The Bill to decentralise minimum wage divides Reps

Members of the House of Representatives were, on Tuesday, divided over a bill seeking to allow states to individually determine the minimum wage suitable for them.

Presently, the Federal Government maintains the exclusive powers to negotiate and determine the national minimum wage for workers across the three tiers of government in Nigeria.

On Tuesday, a bill seeking an amendment to the 1999 Constitution by removing matters relating to wages from the Exclusive Legislative List to the Concurrent Legislative List narrowly passed second reading due to the division among the lawmakers on the proposal.

When a bill in the House that is making the proposal becomes law, respective state and local governments will be able to determine different wages for their workers, a development that the Deputy Speaker, Ahmed Wase, and some others said would worsen the plights of labour in the states.

The legislation is titled ‘A Bill for an Act to Alter the Constitution of the Federal Republic of Nigeria, 1999 (as amended) to, Among Others, Transfer the Subject Matter of Minimum Wage Prescription from the Exclusive Legislative List Set Out Under Part I of the Second Schedule to the Concurrent Legislative List Set Out Under Part II of the Second Schedule to the Constitution; and for Related Matters.’

Leading the debate, the sponsor of the bill, Mr Garba Datti Muhammad, said respective governments should determine wages in accordance to available resources.

After prolonged and heated negotiations between the workers, employers and the government, the President, Major General Muhammadu Buhari (retd.), had in 2019 forwarded an executive bill to the National Assembly for amendment of the National Minimum Wage Act.

The President signed the passed bill into law in April 2019, raising the minimum wage from N18,000 to N30,000.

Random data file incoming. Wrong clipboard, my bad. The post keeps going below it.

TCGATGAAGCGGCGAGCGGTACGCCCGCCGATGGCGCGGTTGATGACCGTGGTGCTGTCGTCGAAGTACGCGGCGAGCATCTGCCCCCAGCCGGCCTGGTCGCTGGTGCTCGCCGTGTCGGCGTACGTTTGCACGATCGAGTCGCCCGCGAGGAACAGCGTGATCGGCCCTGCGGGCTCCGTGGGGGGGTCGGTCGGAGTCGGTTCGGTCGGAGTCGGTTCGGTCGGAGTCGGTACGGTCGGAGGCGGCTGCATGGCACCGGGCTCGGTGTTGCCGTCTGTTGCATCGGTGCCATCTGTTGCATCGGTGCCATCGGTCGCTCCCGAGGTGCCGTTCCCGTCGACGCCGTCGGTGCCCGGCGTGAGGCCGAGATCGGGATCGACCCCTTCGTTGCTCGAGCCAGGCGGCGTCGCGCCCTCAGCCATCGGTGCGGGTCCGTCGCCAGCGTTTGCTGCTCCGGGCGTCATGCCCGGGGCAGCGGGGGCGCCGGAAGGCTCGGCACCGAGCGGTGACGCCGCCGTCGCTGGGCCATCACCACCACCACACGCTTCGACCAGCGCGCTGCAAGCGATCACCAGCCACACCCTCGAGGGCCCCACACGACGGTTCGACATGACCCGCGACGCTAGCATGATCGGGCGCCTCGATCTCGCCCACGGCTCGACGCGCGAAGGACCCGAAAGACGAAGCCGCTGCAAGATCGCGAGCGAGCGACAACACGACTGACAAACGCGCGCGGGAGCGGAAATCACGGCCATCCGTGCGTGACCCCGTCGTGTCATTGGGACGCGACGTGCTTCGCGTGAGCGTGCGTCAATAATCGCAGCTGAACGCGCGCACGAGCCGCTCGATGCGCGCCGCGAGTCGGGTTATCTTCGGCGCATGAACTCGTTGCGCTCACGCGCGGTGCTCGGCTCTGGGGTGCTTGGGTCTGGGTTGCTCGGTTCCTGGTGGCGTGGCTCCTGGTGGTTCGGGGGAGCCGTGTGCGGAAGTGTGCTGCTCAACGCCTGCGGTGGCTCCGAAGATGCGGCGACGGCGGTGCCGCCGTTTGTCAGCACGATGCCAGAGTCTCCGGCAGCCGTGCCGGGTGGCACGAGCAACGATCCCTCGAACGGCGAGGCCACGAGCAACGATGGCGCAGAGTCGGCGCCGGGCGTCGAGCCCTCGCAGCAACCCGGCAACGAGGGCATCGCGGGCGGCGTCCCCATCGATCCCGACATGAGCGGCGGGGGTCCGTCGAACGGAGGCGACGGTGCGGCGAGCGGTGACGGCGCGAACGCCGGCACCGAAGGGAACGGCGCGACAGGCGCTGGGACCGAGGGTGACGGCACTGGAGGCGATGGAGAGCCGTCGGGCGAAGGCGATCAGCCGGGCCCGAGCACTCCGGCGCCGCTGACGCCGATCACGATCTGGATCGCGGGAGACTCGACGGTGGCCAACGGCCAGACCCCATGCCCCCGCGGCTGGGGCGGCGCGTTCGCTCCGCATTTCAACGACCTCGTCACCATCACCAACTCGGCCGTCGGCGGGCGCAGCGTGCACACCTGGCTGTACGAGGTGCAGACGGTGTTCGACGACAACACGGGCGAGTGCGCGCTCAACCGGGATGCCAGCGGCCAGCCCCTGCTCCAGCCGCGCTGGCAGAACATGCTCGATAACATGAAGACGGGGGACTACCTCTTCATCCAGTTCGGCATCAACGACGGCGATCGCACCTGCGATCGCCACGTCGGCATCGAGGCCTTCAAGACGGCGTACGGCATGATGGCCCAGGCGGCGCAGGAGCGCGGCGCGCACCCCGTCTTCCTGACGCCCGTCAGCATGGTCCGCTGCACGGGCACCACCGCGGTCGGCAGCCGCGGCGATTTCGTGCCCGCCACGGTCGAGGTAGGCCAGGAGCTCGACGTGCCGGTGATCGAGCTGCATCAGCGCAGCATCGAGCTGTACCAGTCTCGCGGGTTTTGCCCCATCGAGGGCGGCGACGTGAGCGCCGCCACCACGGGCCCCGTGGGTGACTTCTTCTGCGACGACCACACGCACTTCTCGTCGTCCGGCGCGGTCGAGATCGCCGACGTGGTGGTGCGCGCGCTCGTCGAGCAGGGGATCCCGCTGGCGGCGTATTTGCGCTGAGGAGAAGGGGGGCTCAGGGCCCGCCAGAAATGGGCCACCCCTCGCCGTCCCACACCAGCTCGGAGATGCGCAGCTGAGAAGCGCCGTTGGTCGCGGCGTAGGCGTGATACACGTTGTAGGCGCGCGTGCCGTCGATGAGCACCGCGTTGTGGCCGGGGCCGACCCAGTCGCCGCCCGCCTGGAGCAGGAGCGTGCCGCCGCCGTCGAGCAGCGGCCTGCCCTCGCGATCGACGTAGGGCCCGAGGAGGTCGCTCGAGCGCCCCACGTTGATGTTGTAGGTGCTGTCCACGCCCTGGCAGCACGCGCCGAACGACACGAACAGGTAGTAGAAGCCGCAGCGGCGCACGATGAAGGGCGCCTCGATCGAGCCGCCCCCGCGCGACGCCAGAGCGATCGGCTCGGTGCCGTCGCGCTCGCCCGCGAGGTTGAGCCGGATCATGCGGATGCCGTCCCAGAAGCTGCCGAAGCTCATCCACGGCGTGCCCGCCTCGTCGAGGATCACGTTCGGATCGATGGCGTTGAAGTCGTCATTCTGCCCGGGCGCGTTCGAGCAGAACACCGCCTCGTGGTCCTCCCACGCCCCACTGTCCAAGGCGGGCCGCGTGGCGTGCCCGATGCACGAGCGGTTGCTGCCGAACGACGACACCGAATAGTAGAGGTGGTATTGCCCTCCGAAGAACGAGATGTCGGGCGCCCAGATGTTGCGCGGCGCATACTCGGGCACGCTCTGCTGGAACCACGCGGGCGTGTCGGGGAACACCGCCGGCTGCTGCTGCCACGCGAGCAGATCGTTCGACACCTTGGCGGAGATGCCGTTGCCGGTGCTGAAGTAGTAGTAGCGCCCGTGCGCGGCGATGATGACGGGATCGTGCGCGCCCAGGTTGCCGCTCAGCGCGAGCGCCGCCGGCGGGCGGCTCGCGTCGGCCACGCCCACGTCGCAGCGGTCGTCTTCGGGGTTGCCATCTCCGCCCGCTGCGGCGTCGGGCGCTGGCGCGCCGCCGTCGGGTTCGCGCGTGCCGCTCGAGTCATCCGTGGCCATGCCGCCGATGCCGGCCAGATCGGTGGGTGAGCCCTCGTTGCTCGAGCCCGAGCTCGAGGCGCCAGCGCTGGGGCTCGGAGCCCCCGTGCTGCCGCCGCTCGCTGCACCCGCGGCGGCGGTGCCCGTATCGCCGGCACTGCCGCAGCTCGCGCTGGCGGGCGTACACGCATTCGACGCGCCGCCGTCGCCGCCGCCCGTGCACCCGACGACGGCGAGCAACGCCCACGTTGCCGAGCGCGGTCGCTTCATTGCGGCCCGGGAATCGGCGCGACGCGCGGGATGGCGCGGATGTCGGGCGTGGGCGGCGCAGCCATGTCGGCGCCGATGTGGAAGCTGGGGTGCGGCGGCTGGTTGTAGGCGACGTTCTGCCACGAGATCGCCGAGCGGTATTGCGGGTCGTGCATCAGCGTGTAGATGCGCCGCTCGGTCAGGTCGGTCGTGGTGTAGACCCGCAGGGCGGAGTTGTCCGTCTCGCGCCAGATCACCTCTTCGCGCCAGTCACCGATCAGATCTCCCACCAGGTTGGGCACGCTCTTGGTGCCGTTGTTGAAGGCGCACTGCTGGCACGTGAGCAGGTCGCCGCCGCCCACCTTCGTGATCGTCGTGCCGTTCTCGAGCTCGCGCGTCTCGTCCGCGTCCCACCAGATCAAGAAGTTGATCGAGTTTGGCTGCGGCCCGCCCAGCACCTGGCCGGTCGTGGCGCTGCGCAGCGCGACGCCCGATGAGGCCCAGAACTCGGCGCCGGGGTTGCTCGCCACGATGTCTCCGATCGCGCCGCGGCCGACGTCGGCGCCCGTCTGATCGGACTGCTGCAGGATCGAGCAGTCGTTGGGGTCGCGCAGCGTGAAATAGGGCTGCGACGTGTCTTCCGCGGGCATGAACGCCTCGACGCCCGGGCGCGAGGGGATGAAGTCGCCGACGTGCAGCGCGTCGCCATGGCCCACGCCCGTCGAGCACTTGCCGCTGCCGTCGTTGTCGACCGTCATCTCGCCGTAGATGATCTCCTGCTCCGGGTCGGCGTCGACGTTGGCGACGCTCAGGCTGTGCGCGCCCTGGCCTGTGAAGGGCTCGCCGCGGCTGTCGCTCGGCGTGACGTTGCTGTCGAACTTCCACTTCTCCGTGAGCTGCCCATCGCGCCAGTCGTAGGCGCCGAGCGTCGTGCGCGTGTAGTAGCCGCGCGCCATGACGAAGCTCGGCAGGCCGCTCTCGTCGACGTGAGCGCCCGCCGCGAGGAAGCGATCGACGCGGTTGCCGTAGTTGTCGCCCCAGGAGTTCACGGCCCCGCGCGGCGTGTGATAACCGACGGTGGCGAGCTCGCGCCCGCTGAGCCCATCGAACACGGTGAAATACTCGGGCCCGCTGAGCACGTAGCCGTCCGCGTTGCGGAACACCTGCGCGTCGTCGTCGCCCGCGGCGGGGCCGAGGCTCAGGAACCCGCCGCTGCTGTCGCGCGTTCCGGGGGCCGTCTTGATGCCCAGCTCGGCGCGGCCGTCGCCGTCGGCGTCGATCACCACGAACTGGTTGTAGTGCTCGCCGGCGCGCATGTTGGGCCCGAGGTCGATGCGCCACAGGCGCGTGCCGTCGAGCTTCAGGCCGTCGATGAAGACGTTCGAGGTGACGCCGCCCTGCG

Some states have, however, been unable to pay the new wage.

For instance, the Kano State Government has reverted to N18,000 minimum wage.

On Tuesday, Muhammad said, criticised the imposition of a national minimum wage when the resources available to the Federal Government are at variance with those available to the states or each state.

He said, “The resources available to the states also differ and while some states may be able to afford the national minimum wage, others may not. Within the states, the resources available to the local government councils also vary but they are also subjected to the national minimum wage.

“The Governor of Ebonyi State (Dave Umahi) alleged that the local governments would need to borrow N1bn to service salaries while some states allege that they would spend 100 per cent of their earnings to pay salaries.

“Under the independence and 1963 Constitutions, prescription of minimum wage was a concurrent matter to be legislated upon by both the federal parliament and the states.”

“This decentralisation of the prescription of the minimum wage does not shut the door on labour from negotiating. What it means is that labour will have to negotiate with each state to ensure that the minimum wage in each state is reasonable in the circumstances of that state.